Australian Shelley Nitschke is looking to win the ICC Women's T20 World Cup for the first time as a coach. (Photo: Cricket Australia)

The 2023 Women’s T20 Cricket World Cup got underway last night in South Africa, with the Australian Women’s Cricket Team kicking off their title defence off early on Sunday morning (Australian time).

The Inner Sanctum previews the tournament from Australia’s standpoint including what they have to do win a third consecutive title.

The eighth ICC Women’s T20 World Cup has begun in South Africa with the host nation as well as Australia, Bangladesh, England, India, Ireland, New Zealand, Pakistan, Sri Lanka and the West Indies all vying to call themselves the best T20 team in the world.

Will the favourites in Australia win or will a new champion be crowned? Can qualifying nations Bangladesh and Ireland surprise everyone, or will the inaugural champions England walk away with their second title?

Big Picture

Australia enter the tournament as the heavy favourites, looking to repeat their 2020 World Cup performance to win the title for the third consecutive time. The team boasts a star-studded line-up in both facets of the game, which included three players who made the 2022 ICC T20 Women’s Team of the Year.

With the bat, the team will be led by returning superstars Alyssa Healy and Meg Lanning. While Beth Mooney and Tahlia McGrath (if required) are bound to deliver good knocks in the power-play overs.

The bowlers will be led by the likes of Darcie Brown, Kim Garth and Alana King. King is one of the best spinners in the world and is looking to prove herself on the world stage. Also, trying to prove herself is Kim Garth. Garth has failed to cement her spot into the starting team but becoming another option to bowl a variety of overs across the tournament could showcase her talent well.

Unfortunately, Australia will enter their first game against New Zealand off a shock loss to Ireland, despite this head coach Shelly Nitschke isn’t concerned about their performance during the practice games.

“I think there are a lot of things to take out of the warm-up,” Nitschke said.

“We went down in the game, so there are going to be some learnings to come out of that. I think it’s a really timely reminder of T20 cricket. If you’re not quite on, the game can get quite big on you.”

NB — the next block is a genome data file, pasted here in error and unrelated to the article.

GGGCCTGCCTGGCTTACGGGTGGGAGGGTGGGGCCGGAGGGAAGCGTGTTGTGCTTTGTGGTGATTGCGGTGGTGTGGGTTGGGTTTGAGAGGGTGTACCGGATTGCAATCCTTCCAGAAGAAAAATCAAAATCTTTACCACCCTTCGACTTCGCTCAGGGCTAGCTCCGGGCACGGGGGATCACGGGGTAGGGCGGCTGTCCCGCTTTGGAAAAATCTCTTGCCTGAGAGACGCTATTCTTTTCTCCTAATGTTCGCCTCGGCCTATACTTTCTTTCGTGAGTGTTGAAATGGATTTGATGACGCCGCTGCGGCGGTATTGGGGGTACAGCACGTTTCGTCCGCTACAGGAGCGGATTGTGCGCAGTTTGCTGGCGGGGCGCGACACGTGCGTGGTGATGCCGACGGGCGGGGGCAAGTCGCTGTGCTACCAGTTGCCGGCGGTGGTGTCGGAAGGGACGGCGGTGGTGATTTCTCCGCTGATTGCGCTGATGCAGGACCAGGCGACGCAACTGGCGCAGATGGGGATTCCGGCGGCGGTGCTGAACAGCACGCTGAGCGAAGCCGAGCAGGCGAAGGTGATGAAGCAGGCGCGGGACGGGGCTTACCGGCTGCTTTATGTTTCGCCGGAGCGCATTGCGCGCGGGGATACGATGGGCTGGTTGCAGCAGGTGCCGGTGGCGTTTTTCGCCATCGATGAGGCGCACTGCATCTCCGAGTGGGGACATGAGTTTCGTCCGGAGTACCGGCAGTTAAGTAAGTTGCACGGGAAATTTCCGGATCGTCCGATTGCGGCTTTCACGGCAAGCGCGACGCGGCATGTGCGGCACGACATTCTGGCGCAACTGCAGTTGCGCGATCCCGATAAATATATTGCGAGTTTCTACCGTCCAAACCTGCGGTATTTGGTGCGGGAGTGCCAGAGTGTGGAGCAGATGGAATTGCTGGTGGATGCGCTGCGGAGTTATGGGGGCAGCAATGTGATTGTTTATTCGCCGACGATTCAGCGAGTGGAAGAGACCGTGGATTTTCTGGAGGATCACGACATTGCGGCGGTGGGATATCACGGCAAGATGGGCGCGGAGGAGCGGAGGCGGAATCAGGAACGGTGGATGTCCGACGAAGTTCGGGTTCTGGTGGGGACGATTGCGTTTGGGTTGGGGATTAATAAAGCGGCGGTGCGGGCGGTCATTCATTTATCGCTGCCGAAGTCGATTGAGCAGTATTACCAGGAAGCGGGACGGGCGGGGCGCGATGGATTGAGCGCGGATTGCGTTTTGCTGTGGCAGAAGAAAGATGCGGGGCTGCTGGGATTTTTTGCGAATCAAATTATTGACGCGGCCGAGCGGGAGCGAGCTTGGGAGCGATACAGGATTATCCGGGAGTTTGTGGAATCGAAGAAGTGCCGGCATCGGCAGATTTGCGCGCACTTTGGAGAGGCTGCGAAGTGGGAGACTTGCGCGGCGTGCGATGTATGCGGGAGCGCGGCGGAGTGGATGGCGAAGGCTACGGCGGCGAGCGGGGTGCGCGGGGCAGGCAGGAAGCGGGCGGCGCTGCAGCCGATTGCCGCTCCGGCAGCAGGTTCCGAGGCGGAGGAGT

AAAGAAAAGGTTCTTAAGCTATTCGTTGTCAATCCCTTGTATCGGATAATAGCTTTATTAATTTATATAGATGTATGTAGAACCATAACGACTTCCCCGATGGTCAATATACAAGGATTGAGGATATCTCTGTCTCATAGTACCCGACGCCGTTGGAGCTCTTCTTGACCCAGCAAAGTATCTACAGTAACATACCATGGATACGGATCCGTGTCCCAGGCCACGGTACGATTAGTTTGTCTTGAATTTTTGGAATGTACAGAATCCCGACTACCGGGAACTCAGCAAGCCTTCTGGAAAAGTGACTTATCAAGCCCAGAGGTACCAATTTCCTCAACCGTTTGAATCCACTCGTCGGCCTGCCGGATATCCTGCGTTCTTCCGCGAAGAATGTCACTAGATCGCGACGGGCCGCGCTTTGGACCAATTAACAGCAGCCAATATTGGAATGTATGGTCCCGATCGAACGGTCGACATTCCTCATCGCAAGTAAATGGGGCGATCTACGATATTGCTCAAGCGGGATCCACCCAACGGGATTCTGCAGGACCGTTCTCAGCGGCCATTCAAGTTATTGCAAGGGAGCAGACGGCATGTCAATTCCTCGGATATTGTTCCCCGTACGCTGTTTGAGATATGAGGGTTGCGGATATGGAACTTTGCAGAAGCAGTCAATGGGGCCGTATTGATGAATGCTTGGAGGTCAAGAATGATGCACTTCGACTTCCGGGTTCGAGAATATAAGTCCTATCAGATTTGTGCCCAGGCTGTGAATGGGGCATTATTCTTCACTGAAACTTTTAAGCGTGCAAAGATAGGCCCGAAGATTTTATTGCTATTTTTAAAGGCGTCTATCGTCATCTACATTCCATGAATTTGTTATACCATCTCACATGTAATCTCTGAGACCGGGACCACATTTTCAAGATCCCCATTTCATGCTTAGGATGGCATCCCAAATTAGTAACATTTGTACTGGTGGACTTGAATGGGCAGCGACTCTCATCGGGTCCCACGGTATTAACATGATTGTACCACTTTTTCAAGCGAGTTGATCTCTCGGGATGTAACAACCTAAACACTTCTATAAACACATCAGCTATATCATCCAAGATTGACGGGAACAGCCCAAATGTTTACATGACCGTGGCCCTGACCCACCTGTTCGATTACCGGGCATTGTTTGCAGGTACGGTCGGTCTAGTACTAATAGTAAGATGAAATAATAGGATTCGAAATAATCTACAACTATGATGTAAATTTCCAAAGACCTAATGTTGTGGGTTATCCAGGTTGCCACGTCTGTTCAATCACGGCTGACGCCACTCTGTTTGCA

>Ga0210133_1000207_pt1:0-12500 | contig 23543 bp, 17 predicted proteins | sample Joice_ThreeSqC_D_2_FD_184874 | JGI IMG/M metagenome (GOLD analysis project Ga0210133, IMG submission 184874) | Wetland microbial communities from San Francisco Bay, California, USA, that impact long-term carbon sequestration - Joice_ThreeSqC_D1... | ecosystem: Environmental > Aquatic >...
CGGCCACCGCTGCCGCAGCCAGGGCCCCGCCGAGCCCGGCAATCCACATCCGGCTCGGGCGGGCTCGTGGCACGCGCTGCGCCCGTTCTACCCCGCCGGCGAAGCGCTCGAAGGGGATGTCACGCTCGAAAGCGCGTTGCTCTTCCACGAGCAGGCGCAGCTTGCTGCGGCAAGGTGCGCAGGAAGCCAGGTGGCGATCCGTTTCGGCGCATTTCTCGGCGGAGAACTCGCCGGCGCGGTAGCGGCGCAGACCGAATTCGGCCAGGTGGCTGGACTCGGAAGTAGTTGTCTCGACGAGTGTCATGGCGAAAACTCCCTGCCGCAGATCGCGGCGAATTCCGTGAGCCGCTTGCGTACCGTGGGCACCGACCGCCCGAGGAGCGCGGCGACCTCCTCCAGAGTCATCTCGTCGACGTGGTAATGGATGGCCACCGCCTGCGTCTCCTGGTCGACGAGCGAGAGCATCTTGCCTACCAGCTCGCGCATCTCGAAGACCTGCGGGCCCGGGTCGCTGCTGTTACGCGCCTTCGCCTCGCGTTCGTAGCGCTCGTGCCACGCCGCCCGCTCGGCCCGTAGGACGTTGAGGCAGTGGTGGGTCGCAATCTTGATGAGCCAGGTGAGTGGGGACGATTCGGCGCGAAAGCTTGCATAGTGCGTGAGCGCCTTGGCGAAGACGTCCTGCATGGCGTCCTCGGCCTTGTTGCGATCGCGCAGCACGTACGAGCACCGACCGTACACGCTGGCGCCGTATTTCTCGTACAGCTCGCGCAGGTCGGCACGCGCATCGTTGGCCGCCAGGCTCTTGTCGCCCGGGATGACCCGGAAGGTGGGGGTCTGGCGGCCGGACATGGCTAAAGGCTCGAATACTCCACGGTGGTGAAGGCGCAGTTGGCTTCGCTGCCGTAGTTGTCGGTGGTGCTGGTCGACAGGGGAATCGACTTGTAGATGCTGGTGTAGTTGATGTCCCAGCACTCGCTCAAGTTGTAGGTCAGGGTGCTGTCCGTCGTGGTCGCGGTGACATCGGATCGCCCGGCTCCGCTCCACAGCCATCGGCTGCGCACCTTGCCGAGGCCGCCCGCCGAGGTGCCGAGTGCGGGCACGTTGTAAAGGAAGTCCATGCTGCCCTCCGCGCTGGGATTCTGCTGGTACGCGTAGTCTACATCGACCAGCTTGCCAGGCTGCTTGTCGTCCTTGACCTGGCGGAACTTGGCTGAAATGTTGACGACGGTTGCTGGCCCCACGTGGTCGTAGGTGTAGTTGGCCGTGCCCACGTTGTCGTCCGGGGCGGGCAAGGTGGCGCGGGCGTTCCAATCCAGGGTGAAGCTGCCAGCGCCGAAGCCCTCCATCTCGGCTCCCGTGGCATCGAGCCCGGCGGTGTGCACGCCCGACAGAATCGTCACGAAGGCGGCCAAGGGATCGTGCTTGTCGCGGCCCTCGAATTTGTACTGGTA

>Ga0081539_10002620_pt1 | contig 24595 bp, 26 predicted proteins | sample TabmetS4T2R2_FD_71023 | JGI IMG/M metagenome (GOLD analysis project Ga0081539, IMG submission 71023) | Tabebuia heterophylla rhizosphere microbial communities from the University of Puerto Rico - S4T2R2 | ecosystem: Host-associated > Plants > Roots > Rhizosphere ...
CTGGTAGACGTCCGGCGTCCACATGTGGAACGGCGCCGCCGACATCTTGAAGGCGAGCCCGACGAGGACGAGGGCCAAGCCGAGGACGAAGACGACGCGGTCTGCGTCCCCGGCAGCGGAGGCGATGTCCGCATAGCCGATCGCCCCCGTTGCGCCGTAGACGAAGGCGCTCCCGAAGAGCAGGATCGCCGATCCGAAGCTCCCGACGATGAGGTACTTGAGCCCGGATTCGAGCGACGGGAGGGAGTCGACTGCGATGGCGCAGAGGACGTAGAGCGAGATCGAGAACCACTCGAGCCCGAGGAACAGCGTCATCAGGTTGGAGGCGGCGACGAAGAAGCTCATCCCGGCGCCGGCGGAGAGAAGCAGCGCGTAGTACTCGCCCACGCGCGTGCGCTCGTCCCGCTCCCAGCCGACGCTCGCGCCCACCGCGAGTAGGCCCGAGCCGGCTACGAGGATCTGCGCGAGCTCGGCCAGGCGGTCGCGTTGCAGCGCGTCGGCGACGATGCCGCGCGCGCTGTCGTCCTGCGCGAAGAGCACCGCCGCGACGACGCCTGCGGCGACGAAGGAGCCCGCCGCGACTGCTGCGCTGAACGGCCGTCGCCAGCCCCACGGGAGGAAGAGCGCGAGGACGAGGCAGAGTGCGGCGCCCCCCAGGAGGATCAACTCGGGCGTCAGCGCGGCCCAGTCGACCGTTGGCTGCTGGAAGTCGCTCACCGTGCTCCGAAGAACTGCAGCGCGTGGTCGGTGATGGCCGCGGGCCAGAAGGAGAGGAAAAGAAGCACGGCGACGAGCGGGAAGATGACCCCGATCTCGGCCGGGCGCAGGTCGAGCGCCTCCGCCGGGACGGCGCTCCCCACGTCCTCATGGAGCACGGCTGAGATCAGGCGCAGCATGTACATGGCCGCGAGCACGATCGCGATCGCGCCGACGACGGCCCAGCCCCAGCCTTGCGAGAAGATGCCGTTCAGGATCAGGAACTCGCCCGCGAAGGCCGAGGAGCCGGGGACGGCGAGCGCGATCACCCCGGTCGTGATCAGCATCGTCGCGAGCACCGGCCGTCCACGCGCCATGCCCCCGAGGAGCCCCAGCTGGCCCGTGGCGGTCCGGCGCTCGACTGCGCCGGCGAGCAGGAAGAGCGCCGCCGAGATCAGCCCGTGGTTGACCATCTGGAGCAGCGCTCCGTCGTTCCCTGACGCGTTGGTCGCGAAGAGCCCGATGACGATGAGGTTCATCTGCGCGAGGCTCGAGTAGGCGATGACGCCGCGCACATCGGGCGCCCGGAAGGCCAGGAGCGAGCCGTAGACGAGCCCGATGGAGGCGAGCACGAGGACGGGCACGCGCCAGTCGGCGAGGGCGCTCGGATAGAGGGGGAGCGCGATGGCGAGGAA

Looking back to 2020

The previous edition of the Women’s T20 World Cup occurred in 2020, with Australia going back-to-back to claim their fifth title. Surprisingly, Australia was defeated in their opening group-stage game against India, losing by 17 runs. However, for the rest of the tournament, they illustrated why they are the best female cricketing nation in the world.

Heading into the finals, they smashed Sri Lanka, Bangladesh and New Zealand, the latter being the hardest challenge out of those three games. Managing to make it into the knockout stage of the World Cup, they would play South Africa followed by India in the finals.

Just making it out alive against South Africa with a five-run win via the DLC method, they put a clinical performance in the final. Batting first, Beth Mooney top-scored with an unbeaten 78 runs to get Australia to a supreme total of 184. Hoping not to lose against India again, they made quick work bowling them all out for 99, with Megan Schutt’s figures (4/18) being the best of the bowlers.

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Key Players

Alyssa Healy

Having returned from a calf injury that ruled her out of the ODI and T20 series against Pakistan, Alyssa Healy showed she is back to her best. Healy scored a half-century against Ireland in their second practice match to prove any doubters wrong.

The wicket-keeper and the opening batter has been a crucial piece to Australia’s dominance for years. Playing over 130 T20 matches at the international level, she has scored 2300 runs. This includes an average of 23.46 and a strike rate of 127.91. As an opening partner for Beth Mooney, the partnership they form at the top is crucial for the Australians, if they get off to a good start with the bat it will set up the rest of the innings.

“It was fantastic,” Nitschke said about Healy’s return.